Work

Finweek English Edition - - INSIGHT -

iden­tify which events have the great­est po­ten­tial to dis­rupt it. You also need to con­sider which sources to con­sult to stay ahead of the curve. Most im­por­tantly, you should have a long-term view of where you want your busi­ness to be in, say, five years,” he says.

One of the ma­jor trends im­pact­ing businesses is tech­nol­ogy. New pro­cesses and prod­ucts are con­stantly be­ing in­tro­duced. The drop­ping price of broad­band and the in­tro­duc­tion of a wider va­ri­ety of cheaper de­vices, with smart­phones leading the pack (par­tic­u­larly in emerg­ing mar­kets), are mak­ing it eas­ier to ac­cess in­for­ma­tion.

“You may have to view your op­er­a­tions, prod­ucts and ser­vices in this light,” notes Goven­der. “In­stead of buy­ing equip­ment that could be ob­so­lete within a year, you could be bet­ter off sav­ing the cap­i­tal and leas­ing equip­ment in­stead. If your busi­ness re­lies on mar­ket­ing, the tech­no­log­i­cal revo­lu­tion could mean swop­ping from printed ma­te­rial to elec­tron­i­cally-de­liv­ered cat­a­logues.”

He says that ask­ing, “What if?” about your busi­ness and the in­dus­try that you work in is also im­por­tant.

Think about new pro­cesses that could be in­tro­duced, which com­peti­tors could en­ter the mar­ket and how your prod­ucts or ser­vices would mea­sure up. The key to suc­cess is be­ing able to look at your busi­ness with a crit­i­cal eye, eval­u­ate how it op­er­ates, and how things could be im­proved to main­tain your com­pet­i­tive edge.

Eval­u­ate your cus­tomer base. Al­ways be aware of who your cus­tomers are, what they want and where they live. By keep­ing an eye on the area in which your busi­ness is sit­u­ated it­u­ated or ar­eas eas you serve, , you can iden­tify fy changes in the neigh­bour­hood hood and be able ble de­velop your of­fer­ings ac­cord­ingly to in­crease your sales.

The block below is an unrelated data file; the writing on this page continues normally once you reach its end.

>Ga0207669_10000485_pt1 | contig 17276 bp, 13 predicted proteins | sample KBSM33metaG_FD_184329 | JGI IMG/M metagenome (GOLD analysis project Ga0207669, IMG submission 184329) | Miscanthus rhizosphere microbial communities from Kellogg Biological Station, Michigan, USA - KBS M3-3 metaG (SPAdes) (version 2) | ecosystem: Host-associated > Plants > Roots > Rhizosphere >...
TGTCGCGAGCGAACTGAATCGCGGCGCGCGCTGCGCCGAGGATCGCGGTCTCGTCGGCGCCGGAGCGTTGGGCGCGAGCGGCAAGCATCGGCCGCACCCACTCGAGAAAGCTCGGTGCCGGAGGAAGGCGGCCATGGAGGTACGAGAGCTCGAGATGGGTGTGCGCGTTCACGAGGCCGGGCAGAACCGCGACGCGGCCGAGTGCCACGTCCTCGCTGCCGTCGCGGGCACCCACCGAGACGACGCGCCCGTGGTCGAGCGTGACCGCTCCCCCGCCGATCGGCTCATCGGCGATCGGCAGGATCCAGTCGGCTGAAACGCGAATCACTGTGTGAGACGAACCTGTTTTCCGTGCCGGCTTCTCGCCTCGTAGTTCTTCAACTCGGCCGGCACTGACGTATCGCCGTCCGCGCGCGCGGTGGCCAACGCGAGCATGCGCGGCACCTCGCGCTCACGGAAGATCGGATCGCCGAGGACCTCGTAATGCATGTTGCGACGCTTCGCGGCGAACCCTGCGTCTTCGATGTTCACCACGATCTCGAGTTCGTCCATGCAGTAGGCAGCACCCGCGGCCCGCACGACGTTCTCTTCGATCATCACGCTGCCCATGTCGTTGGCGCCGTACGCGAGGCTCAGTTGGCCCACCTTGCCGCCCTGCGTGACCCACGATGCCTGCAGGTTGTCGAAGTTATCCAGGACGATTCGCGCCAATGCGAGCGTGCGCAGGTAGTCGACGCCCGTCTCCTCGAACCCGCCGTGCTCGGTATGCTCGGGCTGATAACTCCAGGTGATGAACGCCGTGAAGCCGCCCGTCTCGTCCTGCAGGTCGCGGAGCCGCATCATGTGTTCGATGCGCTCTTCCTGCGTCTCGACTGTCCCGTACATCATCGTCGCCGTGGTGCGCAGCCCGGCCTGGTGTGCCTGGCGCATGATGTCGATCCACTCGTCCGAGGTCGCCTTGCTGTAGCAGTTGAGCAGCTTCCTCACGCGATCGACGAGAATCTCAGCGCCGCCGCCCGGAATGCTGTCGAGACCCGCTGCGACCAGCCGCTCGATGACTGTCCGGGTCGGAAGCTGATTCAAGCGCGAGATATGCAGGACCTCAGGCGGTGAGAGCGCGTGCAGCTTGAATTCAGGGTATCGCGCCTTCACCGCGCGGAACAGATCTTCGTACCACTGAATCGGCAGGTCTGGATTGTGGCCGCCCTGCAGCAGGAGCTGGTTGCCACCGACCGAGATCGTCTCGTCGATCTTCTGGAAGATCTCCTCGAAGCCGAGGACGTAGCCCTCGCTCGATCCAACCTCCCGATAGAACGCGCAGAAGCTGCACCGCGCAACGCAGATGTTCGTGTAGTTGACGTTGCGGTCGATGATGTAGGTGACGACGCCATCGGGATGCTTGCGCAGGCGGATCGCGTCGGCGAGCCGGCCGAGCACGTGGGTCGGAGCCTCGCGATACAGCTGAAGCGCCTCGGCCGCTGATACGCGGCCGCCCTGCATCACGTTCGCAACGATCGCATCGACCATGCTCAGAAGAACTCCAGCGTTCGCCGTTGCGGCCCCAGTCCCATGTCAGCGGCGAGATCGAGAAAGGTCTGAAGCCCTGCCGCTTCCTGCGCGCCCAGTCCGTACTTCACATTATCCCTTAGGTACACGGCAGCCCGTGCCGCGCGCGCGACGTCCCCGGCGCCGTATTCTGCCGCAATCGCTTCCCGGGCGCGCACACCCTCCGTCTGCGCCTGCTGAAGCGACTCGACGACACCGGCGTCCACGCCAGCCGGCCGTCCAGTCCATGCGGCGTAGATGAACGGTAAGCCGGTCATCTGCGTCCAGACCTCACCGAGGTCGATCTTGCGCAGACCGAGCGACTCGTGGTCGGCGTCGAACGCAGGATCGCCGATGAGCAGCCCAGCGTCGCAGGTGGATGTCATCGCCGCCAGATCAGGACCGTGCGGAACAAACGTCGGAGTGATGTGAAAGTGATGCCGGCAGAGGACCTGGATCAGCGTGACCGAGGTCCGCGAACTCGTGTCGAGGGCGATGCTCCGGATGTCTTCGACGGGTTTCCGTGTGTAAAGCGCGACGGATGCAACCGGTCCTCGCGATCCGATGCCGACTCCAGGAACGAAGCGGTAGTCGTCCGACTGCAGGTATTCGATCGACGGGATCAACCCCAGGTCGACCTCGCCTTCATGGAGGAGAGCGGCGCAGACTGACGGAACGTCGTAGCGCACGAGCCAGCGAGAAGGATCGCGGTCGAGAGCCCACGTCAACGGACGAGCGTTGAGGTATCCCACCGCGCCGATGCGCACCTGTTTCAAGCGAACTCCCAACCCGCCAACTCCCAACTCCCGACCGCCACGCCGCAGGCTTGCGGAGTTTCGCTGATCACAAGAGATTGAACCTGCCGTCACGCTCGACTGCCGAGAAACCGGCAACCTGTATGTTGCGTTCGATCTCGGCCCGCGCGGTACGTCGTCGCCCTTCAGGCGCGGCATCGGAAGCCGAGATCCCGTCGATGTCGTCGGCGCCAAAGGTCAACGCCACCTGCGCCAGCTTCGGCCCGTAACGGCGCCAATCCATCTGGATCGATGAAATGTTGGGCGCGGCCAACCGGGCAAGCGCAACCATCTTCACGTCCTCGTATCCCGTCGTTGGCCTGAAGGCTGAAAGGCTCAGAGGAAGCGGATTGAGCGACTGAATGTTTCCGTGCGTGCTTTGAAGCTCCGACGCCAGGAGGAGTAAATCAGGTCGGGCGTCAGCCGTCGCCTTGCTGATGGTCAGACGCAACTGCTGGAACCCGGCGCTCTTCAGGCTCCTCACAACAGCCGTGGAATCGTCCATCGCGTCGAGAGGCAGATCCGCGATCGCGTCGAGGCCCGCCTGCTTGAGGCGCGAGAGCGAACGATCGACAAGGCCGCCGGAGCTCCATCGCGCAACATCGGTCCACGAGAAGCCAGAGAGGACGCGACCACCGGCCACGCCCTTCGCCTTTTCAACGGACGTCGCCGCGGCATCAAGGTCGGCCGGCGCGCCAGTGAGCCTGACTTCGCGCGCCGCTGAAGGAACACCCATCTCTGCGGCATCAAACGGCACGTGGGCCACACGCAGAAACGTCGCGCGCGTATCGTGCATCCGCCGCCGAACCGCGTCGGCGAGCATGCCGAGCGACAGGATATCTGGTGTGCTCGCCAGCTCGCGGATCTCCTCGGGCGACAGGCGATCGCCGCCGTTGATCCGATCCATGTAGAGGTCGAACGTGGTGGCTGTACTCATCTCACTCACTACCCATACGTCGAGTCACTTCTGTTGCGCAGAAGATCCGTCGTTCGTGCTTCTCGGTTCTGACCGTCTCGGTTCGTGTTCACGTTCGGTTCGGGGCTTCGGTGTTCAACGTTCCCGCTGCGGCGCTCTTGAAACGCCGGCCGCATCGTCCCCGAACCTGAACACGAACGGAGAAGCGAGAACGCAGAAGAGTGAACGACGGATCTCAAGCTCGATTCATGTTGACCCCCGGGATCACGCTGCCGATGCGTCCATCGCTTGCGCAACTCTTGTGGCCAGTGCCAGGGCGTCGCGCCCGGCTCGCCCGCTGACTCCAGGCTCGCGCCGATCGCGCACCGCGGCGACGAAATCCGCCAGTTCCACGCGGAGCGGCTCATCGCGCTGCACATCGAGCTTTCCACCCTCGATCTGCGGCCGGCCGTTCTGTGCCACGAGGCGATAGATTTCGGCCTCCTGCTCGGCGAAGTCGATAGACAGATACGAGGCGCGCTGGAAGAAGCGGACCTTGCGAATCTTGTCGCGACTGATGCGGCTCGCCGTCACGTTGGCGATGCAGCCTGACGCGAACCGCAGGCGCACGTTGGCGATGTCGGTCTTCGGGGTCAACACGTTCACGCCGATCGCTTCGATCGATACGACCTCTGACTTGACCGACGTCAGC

Goven­der oven­der ex­plains: “You may find, for ex­am­ple, ple, that young, up­wardly mo­bile pro­fes­sion­als ssion­als are buy­ing or ren­o­vat­ing houses in the area. By know­ing this, you could de­velop prod­ucts or ser­vices that would be of in­ter­est to them and cre­ate new mar­ket op­por­tu­ni­ties for your busi­ness.

“It may seem ir­rel­e­vant to think about the en­vi­ron­ment when con­sid­er­ing your small busi­ness. The truth, how­ever, is that people are be­com­ing in­creas­ingly con­scious about the im­pact they have on the en­vi­ron­ment.”

It would be mis­guided to think that your busi­ness won’t be im­pacted be­cause people love your prod­ucts and don’t care about the ma­te­ri­als or pack­ag­ing you use. By tak­ing ac­tion to en­sure that you use re­cy­clable ma­te­ri­als and that your prod­ucts have no or a re­duced ad­verse im­pact on the planet, you could be safe­guard­ing the fu­ture of your busi­ness.

In his TED talk ti­tled Profit’s Not Al­ways the Point, COO of Unilever Har­ish Manwani ar­gues that 21st century com­pa­nies have to look be­yond self-in­ter­est and em­brace re­spon­si­ble growth if they want to thrive. He urges com­pa­nies to de­fine a pur­pose that em­braces re­spon­si­bil­ity.

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